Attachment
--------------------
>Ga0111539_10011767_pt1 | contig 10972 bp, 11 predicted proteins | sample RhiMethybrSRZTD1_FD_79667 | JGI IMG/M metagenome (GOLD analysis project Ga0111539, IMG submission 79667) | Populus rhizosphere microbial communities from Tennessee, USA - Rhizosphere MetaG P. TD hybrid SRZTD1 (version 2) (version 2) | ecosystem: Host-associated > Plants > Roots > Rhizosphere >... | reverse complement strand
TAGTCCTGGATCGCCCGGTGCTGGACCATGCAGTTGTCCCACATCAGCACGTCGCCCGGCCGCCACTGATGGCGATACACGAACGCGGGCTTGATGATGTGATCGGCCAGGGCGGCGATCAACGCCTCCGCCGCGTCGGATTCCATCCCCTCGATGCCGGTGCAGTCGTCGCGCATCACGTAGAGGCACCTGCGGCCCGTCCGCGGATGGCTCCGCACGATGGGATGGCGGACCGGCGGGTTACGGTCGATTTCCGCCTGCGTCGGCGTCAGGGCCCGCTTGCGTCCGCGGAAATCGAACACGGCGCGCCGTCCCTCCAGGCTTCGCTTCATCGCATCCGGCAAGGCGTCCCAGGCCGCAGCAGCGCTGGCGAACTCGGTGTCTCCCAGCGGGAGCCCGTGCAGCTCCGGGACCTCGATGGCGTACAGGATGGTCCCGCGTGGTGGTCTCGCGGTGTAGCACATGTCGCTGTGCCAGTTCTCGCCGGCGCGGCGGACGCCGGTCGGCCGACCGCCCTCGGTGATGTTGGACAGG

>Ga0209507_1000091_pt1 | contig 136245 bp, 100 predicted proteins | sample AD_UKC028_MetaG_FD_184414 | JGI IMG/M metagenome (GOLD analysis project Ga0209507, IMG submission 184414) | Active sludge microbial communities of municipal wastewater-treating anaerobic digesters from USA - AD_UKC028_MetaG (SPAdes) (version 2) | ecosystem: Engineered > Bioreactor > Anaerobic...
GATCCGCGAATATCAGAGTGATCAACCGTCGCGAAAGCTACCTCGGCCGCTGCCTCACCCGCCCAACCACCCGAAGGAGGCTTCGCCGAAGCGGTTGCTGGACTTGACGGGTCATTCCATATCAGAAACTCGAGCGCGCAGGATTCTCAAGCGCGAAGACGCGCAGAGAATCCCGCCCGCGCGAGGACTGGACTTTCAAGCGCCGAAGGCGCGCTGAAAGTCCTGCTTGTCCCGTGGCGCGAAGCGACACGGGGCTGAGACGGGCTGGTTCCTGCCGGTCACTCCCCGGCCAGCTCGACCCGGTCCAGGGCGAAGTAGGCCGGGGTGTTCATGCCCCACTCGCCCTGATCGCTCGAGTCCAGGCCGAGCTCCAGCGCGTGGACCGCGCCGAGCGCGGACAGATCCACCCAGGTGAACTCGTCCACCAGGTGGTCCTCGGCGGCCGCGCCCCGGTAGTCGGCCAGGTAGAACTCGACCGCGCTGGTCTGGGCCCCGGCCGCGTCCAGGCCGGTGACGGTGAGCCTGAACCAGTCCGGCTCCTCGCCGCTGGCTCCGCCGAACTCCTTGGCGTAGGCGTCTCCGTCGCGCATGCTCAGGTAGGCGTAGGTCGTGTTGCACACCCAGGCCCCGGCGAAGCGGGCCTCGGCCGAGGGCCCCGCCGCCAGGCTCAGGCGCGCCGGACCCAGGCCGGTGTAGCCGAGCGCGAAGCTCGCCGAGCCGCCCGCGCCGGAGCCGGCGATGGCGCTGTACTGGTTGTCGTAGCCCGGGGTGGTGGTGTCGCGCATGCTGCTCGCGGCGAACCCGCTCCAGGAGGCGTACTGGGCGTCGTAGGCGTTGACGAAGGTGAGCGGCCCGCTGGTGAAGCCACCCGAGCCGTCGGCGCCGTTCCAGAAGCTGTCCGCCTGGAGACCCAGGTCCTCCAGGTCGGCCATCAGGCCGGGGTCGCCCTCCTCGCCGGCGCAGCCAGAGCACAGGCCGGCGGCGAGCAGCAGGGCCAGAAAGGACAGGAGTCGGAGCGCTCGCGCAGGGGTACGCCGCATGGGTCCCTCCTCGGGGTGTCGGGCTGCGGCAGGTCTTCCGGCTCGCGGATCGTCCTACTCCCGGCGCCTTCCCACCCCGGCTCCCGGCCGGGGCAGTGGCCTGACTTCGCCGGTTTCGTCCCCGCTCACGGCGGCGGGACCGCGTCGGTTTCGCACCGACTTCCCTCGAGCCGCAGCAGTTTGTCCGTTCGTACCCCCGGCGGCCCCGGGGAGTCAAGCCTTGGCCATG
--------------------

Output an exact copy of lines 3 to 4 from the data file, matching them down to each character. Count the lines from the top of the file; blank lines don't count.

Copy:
>Ga0209507_1000091_pt1 | contig 136245 bp, 100 predicted proteins | sample AD_UKC028_MetaG_FD_184414 | JGI IMG/M metagenome (GOLD analysis project Ga0209507, IMG submission 184414) | Active sludge microbial communities of municipal wastewater-treating anaerobic digesters from USA - AD_UKC028_MetaG (SPAdes) (version 2) | ecosystem: Engineered > Bioreactor > Anaerobic...
GATCCGCGAATATCAGAGTGATCAACCGTCGCGAAAGCTACCTCGGCCGCTGCCTCACCCGCCCAACCACCCGAAGGAGGCTTCGCCGAAGCGGTTGCTGGACTTGACGGGTCATTCCATATCAGAAACTCGAGCGCGCAGGATTCTCAAGCGCGAAGACGCGCAGAGAATCCCGCCCGCGCGAGGACTGGACTTTCAAGCGCCGAAGGCGCGCTGAAAGTCCTGCTTGTCCCGTGGCGCGAAGCGACACGGGGCTGAGACGGGCTGGTTCCTGCCGGTCACTCCCCGGCCAGCTCGACCCGGTCCAGGGCGAAGTAGGCCGGGGTGTTCATGCCCCACTCGCCCTGATCGCTCGAGTCCAGGCCGAGCTCCAGCGCGTGGACCGCGCCGAGCGCGGACAGATCCACCCAGGTGAACTCGTCCACCAGGTGGTCCTCGGCGGCCGCGCCCCGGTAGTCGGCCAGGTAGAACTCGACCGCGCTGGTCTGGGCCCCGGCCGCGTCCAGGCCGGTGACGGTGAGCCTGAACCAGTCCGGCTCCTCGCCGCTGGCTCCGCCGAACTCCTTGGCGTAGGCGTCTCCGTCGCGCATGCTCAGGTAGGCGTAGGTCGTGTTGCACACCCAGGCCCCGGCGAAGCGGGCCTCGGCCGAGGGCCCCGCCGCCAGGCTCAGGCGCGCCGGACCCAGGCCGGTGTAGCCGAGCGCGAAGCTCGCCGAGCCGCCCGCGCCGGAGCCGGCGATGGCGCTGTACTGGTTGTCGTAGCCCGGGGTGGTGGTGTCGCGCATGCTGCTCGCGGCGAACCCGCTCCAGGAGGCGTACTGGGCGTCGTAGGCGTTGACGAAGGTGAGCGGCCCGCTGGTGAAGCCACCCGAGCCGTCGGCGCCGTTCCAGAAGCTGTCCGCCTGGAGACCCAGGTCCTCCAGGTCGGCCATCAGGCCGGGGTCGCCCTCCTCGCCGGCGCAGCCAGAGCACAGGCCGGCGGCGAGCAGCAGGGCCAGAAAGGACAGGAGTCGGAGCGCTCGCGCAGGGGTACGCCGCATGGGTCCCTCCTCGGGGTGTCGGGCTGCGGCAGGTCTTCCGGCTCGCGGATCGTCCTACTCCCGGCGCCTTCCCACCCCGGCTCCCGGCCGGGGCAGTGGCCTGACTTCGCCGGTTTCGTCCCCGCTCACGGCGGCGGGACCGCGTCGGTTTCGCACCGACTTCCCTCGAGCCGCAGCAGTTTGTCCGTTCGTACCCCCGGCGGCCCCGGGGAGTCAAGCCTTGGCCATG